Physically, Nix is not the prototype for a quarterback, but his body type works for the game he plays. While Nix set records with his arm this year, he still projects best as dual-threat passer. Some of his best throws come on the run and without his feet set, and he uses strong footwork to avoid tacklers in a collapsing pocket. He benefited from most of his production coming off quick, one-look passes, but those plays fit his quick release and strong arm.

Nix still showed the ability to throw all over the field and was productive using play fakes to open routes up down the field. He is a strong runner and, though he did sustain a pair of ankle injuries through high school and college, any questions of his toughness were put to rest when he broke Colt McCoy and Kellen Moore‘s NCAA records for most starts in a career for a quarterback with 61.

So, why isn’t Nix going No. 1 overall? Mainly, quarterbacks with Nix’s style of play have not generally fared well in the NFL. They have not fared poorly (see Mariota, Baker Mayfield, Tyrod Taylor), but they never really stick out around the league’s best. Coaches have nitpicked a lack of patience that does not allow routes to develop and open up. Nix also can rely on his great arm strength as a catch-all, affecting his accuracy and forcing his receivers to make some uncomfortable grabs. Teams also will not like that he is 24 years old entering the NFL draft. It’s not quite on the level of Brandon Weeden (the NFL’s oldest-ever first-round pick at 28 years old), but he’s already the same age as Trevor Lawrence.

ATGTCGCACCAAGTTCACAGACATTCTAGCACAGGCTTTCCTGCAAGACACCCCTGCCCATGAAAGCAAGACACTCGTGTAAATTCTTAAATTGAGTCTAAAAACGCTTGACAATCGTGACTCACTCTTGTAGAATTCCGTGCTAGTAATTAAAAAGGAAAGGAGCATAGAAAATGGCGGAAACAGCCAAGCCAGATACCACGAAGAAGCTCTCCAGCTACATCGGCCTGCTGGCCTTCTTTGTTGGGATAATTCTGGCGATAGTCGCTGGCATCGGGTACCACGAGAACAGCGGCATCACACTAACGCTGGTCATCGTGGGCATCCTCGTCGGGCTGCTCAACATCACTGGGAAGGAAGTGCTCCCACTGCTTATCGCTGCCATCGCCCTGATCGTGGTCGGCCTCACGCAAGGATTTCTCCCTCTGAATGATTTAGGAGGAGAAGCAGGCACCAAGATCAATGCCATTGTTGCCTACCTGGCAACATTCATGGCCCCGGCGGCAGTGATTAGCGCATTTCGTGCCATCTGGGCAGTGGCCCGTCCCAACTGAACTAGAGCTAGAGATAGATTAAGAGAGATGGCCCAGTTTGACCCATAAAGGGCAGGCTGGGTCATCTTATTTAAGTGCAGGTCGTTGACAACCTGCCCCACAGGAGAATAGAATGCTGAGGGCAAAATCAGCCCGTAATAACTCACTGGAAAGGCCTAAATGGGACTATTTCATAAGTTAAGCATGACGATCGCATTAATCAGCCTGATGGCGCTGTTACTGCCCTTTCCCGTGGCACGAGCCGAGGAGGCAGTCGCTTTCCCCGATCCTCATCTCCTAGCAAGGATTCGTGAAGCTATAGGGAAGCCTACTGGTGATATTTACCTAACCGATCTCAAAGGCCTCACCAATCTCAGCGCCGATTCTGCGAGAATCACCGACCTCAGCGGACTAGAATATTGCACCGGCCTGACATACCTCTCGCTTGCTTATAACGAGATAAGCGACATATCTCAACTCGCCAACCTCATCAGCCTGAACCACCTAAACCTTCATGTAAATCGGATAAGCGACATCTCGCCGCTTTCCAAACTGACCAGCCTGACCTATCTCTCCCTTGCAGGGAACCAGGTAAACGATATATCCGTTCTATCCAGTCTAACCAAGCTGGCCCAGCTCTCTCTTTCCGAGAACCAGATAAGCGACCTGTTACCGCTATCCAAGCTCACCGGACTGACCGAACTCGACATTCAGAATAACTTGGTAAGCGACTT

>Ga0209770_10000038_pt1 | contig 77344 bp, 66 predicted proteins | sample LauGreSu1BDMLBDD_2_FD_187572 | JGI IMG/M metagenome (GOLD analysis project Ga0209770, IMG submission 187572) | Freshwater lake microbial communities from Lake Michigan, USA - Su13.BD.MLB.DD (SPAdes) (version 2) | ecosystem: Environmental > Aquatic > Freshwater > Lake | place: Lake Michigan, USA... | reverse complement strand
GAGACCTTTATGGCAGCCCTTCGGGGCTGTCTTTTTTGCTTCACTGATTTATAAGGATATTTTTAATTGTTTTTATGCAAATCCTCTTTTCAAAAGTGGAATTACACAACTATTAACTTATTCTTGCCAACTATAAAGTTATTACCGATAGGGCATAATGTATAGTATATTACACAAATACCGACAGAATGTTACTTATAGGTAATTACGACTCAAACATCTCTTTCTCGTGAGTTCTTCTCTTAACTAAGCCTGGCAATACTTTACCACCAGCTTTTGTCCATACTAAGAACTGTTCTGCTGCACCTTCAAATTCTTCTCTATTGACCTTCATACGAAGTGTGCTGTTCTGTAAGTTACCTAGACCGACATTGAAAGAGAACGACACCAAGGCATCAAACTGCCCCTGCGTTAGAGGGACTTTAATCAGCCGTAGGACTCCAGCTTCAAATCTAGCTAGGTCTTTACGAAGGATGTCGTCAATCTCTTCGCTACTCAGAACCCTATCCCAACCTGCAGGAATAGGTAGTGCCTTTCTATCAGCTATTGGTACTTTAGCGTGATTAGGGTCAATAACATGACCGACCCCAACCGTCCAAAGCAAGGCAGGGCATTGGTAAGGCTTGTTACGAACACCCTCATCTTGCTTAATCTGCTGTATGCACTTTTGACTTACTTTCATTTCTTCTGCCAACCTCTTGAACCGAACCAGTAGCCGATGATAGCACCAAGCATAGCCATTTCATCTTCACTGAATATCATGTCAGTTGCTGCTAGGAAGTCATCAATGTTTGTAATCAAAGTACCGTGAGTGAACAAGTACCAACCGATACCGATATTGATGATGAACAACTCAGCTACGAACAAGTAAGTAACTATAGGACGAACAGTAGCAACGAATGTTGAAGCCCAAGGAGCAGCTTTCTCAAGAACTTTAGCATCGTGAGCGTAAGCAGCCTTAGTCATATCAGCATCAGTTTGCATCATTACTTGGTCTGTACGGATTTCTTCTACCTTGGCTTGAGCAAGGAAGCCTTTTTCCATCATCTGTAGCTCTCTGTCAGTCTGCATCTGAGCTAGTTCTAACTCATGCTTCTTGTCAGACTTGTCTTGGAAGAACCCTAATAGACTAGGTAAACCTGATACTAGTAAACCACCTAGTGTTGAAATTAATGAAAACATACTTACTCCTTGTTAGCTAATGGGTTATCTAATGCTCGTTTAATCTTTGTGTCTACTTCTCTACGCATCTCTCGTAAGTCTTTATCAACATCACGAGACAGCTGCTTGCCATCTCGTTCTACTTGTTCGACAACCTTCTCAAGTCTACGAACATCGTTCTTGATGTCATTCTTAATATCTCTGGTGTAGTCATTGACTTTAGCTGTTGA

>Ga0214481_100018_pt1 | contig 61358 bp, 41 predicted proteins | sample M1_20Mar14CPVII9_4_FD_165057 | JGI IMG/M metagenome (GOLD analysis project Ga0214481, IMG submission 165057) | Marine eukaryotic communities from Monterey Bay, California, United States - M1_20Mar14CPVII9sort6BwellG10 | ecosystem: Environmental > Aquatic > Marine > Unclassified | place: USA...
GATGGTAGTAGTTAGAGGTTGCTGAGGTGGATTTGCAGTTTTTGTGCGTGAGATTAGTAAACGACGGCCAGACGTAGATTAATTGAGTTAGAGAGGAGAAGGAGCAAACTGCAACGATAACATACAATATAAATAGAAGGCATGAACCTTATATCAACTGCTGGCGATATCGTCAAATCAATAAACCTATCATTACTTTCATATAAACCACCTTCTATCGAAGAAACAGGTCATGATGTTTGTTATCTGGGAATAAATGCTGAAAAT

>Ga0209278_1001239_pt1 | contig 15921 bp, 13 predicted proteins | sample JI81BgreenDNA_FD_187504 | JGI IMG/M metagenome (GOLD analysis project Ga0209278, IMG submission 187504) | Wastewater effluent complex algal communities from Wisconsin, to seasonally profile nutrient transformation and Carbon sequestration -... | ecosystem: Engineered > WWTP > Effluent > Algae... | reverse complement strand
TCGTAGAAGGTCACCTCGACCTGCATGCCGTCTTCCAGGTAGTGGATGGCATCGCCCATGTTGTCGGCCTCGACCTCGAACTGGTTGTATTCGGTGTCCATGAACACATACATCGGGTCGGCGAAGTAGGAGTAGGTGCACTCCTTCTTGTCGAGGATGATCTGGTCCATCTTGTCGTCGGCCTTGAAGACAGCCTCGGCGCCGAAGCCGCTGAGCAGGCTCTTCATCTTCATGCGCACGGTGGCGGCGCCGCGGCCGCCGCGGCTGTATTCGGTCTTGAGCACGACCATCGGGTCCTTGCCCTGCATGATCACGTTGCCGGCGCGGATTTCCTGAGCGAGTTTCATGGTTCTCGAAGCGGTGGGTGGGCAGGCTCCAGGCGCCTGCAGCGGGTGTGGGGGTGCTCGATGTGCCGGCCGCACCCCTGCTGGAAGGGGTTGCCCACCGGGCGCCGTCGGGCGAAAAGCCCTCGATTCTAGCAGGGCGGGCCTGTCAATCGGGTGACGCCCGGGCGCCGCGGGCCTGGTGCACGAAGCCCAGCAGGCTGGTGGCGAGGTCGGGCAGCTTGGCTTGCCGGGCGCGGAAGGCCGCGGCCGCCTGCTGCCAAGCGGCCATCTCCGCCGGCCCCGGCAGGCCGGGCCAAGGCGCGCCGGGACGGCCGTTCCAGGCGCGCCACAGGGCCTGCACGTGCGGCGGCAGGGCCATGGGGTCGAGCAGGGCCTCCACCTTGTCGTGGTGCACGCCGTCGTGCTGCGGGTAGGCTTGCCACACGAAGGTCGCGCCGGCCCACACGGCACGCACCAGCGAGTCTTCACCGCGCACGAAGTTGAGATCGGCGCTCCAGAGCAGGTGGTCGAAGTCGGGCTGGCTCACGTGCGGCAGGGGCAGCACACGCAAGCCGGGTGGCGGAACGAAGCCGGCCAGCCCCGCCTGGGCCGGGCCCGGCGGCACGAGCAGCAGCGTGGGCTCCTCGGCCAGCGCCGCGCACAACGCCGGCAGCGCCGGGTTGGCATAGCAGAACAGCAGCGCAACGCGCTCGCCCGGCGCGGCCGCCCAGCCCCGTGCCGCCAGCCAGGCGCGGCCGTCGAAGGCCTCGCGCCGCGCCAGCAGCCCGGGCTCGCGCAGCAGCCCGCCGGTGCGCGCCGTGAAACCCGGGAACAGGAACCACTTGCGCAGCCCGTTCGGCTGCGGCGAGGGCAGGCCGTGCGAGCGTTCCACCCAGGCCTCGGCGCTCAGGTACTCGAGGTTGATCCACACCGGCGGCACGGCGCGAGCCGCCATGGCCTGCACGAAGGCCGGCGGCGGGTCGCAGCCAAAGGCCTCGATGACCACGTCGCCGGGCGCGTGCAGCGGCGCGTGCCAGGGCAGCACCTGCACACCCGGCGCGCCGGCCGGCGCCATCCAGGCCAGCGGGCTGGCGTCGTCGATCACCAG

Nix presents a mixed bag coming into the draft. He provided outstanding production through the air and on the ground at the collegiate level. Though his style of play isn’t tailormade for the NFL, Nix has proven to be very coachable. After three different coordinators in his first three seasons and a change of schools, Nix continued to improve year after year, going from a 57.6 completion percentage as a freshman to the FBS record-holder in the stat. He has been lauded for his academics and leadership with his coaches calling him “another coach” on the field, and he only got better each year.

There is plenty to suggest that Nix could struggle to be elite at the next level, but with his tools and drive, it’s hard to imagine that he won’t get a chance as a starter at some point.

Now, where does a player like that go in the draft? Most see Nix as a likely Day 2 pick, though an early run of quarterbacks could force a team’s hand if they truly want Nix, and there isn’t an absence of teams who do. According to Albert Breer of Sports Illustrated, there is an assumption in league circles that, if Nix goes in the first round, it will be to the Broncos. While some speculate that Denver could trade up to select McCarthy, many like Nix better as a stylistic fit with head coach Sean Payton. The Broncos do not have a second-round pick, so they may opt to trade back from No. 12, collect more draft capital, and draft Nix to compete with the newly acquired Zach Wilson.

ESPN’s Adam Schefter warns not to dismiss the Rams, either. Schefter points to general manager Les Snead, who was a graduate assistant coach at Auburn in 1993, when Nix’s father, Patrick, was the Tigers’ quarterback. With some speculation that Penix could be the fifth passer coming off the board as high as No. 8 overall, do not rule out Los Angeles taking Matthew Stafford‘s heir apparent at No. 19.

The speculation does not stop there. With mere days remaining until the draft begins, there is no shortage of possibilities for how the event may play out. Nix could join the others in the first round, or he could freefall into the middle of the draft. Regardless, some NFL team should be adding a coachable, fast-learning competitor later this week.

View Comments (7)